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Boycott Proves to Be the Best Medicine: Walgreens Announces It Will Remain 'American'

Walgreens corporate executives have decided that a "corporate inversion," a loophole that allows an American company to purchase a stake in a foreign company and then avoid paying U.S. taxes, "is not in the best long-term interest of stockholders." Good plan.

Walgreen’s decision to maintain its tax domicile in the United States ends months of speculation and a steady drumbeat of criticism of the company from activists, unions and politicians, including President Barack Obama, for considering moving its headquarters overseas.

Public backlash to Walgreen weighing reincorporating either in the United Kingdom or Switzerland played a role in its decision to remain in the U.S., Walgreen said.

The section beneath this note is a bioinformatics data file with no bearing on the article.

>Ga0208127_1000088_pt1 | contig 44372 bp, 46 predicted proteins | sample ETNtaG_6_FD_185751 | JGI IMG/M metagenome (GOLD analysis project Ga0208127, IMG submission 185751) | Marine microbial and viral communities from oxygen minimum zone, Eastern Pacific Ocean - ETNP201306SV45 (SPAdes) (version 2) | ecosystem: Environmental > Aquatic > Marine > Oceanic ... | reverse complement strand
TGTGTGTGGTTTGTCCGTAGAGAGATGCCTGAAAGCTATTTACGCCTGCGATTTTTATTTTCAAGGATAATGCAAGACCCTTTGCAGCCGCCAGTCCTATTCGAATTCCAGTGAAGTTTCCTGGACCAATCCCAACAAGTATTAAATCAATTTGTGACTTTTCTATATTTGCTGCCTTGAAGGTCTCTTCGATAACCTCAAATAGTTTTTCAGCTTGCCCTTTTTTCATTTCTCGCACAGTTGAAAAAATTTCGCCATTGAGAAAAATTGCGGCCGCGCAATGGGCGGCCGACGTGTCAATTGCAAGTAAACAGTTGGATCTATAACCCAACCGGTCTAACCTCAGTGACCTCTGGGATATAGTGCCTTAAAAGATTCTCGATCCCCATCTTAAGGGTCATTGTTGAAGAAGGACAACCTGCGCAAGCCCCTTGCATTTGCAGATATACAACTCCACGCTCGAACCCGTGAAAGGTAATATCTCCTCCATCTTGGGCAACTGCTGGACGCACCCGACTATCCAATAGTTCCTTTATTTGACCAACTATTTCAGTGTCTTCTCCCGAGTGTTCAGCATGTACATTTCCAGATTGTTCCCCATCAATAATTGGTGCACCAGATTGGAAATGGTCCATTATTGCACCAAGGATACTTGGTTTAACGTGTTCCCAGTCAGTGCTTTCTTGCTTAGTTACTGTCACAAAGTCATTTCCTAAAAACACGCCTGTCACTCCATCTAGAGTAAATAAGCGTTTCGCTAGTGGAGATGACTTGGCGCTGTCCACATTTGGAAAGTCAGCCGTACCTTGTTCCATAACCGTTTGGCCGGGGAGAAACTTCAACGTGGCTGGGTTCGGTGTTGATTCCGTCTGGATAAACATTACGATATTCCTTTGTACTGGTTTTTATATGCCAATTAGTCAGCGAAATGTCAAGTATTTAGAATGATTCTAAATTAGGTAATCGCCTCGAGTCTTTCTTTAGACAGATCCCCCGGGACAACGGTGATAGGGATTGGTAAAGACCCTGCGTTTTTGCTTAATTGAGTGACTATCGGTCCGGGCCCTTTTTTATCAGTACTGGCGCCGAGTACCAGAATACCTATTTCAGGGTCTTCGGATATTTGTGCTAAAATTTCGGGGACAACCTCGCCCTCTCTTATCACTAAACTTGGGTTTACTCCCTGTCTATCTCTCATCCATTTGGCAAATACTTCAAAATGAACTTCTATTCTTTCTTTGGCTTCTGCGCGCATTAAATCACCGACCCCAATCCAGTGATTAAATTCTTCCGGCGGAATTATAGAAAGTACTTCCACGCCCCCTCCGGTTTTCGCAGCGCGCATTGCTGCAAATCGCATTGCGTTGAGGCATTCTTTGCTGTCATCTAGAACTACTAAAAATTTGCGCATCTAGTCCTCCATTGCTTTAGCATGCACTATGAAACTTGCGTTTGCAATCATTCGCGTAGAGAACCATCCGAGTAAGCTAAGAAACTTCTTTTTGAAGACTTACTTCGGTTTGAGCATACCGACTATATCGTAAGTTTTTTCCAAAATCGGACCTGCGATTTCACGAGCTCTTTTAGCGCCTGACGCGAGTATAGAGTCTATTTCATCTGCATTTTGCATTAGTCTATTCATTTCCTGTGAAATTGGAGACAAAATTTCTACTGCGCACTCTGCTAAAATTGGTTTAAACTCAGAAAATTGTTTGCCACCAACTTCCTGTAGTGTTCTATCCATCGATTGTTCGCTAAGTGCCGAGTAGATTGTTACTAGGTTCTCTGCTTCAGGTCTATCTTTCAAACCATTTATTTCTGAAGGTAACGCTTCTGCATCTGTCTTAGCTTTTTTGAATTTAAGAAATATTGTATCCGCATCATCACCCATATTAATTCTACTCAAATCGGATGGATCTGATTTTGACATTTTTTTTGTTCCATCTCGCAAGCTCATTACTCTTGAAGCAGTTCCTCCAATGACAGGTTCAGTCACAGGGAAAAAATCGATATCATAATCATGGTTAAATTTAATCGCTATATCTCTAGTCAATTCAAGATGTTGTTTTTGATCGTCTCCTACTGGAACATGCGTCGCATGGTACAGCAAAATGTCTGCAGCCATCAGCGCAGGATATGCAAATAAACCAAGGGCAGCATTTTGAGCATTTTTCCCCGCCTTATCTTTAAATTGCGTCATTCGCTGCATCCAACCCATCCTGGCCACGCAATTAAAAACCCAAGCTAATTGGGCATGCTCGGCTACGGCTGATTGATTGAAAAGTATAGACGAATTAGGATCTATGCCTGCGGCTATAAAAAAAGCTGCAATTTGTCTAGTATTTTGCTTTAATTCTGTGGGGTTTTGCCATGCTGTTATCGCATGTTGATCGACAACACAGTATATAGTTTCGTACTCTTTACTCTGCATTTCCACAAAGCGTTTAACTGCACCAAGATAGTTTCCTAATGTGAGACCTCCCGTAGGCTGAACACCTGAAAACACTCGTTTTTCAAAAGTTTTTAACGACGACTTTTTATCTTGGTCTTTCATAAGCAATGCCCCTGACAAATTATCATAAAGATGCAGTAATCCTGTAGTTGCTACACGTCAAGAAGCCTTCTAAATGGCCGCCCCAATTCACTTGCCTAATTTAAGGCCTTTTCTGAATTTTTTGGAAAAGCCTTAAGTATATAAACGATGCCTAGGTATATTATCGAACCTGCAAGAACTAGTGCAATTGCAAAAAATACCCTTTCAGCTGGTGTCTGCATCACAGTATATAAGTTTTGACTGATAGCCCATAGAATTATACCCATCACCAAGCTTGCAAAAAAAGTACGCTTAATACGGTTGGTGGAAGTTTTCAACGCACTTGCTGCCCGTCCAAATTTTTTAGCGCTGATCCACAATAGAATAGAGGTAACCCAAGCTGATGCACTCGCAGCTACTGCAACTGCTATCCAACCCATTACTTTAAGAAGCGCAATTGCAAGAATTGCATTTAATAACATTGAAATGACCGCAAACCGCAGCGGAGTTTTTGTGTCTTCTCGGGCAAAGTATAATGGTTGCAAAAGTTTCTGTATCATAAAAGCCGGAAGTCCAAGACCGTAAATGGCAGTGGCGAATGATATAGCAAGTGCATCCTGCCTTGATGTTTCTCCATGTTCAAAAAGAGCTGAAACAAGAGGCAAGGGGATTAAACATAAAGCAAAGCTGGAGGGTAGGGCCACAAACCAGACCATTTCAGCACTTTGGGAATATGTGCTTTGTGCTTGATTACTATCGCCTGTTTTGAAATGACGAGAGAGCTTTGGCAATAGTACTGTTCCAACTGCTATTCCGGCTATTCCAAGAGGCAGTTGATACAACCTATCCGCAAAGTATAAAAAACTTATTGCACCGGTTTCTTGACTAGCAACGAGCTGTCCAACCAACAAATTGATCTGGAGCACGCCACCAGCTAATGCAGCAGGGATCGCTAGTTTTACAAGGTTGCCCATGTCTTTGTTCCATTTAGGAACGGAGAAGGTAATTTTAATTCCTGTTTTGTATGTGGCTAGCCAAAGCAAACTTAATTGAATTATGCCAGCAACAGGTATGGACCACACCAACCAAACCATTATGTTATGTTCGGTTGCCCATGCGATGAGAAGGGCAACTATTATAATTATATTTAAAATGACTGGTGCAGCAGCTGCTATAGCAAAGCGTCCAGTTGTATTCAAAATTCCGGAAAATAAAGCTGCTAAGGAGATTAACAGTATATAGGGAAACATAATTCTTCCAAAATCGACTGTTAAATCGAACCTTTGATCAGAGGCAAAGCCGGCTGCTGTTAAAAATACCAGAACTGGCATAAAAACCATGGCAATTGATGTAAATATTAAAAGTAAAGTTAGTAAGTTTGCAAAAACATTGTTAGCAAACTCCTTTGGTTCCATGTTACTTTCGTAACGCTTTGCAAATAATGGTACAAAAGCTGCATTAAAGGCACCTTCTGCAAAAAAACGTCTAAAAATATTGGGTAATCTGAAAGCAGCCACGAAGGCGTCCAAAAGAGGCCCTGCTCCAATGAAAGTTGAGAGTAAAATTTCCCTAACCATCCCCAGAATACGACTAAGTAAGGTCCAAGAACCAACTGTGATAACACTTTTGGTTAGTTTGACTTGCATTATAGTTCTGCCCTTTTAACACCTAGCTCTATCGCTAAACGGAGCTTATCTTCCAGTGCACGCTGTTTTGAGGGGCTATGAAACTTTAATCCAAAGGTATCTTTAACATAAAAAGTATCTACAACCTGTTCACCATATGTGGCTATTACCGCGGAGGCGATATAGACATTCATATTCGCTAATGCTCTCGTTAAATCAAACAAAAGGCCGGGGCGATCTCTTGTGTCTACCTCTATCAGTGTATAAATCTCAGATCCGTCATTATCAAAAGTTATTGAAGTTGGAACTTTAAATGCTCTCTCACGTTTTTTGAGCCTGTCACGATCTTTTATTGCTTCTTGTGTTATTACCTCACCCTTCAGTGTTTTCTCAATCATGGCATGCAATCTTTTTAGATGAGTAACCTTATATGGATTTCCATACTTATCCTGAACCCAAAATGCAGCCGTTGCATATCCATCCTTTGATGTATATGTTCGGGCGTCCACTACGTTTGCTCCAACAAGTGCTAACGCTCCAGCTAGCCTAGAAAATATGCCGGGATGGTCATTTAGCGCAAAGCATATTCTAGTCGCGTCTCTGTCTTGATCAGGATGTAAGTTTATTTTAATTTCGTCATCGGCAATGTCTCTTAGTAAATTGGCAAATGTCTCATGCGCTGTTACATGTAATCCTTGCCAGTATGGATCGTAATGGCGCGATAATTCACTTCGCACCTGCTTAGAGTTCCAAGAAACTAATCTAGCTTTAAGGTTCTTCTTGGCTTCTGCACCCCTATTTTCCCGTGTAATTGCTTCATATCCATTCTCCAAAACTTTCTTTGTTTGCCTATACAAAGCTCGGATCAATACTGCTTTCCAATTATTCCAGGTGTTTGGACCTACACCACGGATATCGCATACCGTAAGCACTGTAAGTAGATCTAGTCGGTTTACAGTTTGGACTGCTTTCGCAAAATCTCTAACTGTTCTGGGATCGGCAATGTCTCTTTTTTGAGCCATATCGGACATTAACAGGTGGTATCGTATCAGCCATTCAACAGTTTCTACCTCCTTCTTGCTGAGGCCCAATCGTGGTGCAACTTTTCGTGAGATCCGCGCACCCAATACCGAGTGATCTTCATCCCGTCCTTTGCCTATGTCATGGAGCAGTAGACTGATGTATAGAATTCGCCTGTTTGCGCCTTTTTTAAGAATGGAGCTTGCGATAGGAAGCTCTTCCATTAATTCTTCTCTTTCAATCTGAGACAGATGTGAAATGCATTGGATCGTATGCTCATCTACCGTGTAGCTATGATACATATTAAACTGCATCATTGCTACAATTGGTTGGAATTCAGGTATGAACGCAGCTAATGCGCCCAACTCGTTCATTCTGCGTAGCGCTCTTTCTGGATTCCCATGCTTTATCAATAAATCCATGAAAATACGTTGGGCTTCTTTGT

But Walgreen, by far the most visible to consumers, had come under increasing pressure to keep its tax base in the United States. Last week, the president called corporate inversions an “unpatriotic tax loophole,” and urged Congress to act on legislation to halt the exodus.

Some analysts and investors who worried that Walgreen faced a potential blowback from American consumers, and possibly the government, if it effectively renounced its U.S. citizenship. 

Ya think?

My Facebook feed and email inbox blew up when the company first announced this plan. On FB, friends were vowing to boycott their local Walgreens stores and transfer prescriptions. Granted, that's easy to say, but who knows how many would have actually followed through?

However, the email campaigns from groups like DFA, petitions, and public statements from the President on down had the potential to do just as much damage.  The company faced a publicity debacle. If Walgreens' management wanted to keep calling itself "America's Pharmacy," it darn well needed to be an American company.

Management made a good call and kudos to all the customers who protested. The marketplace does have power; we have power. Let's never forget that. 

 

 

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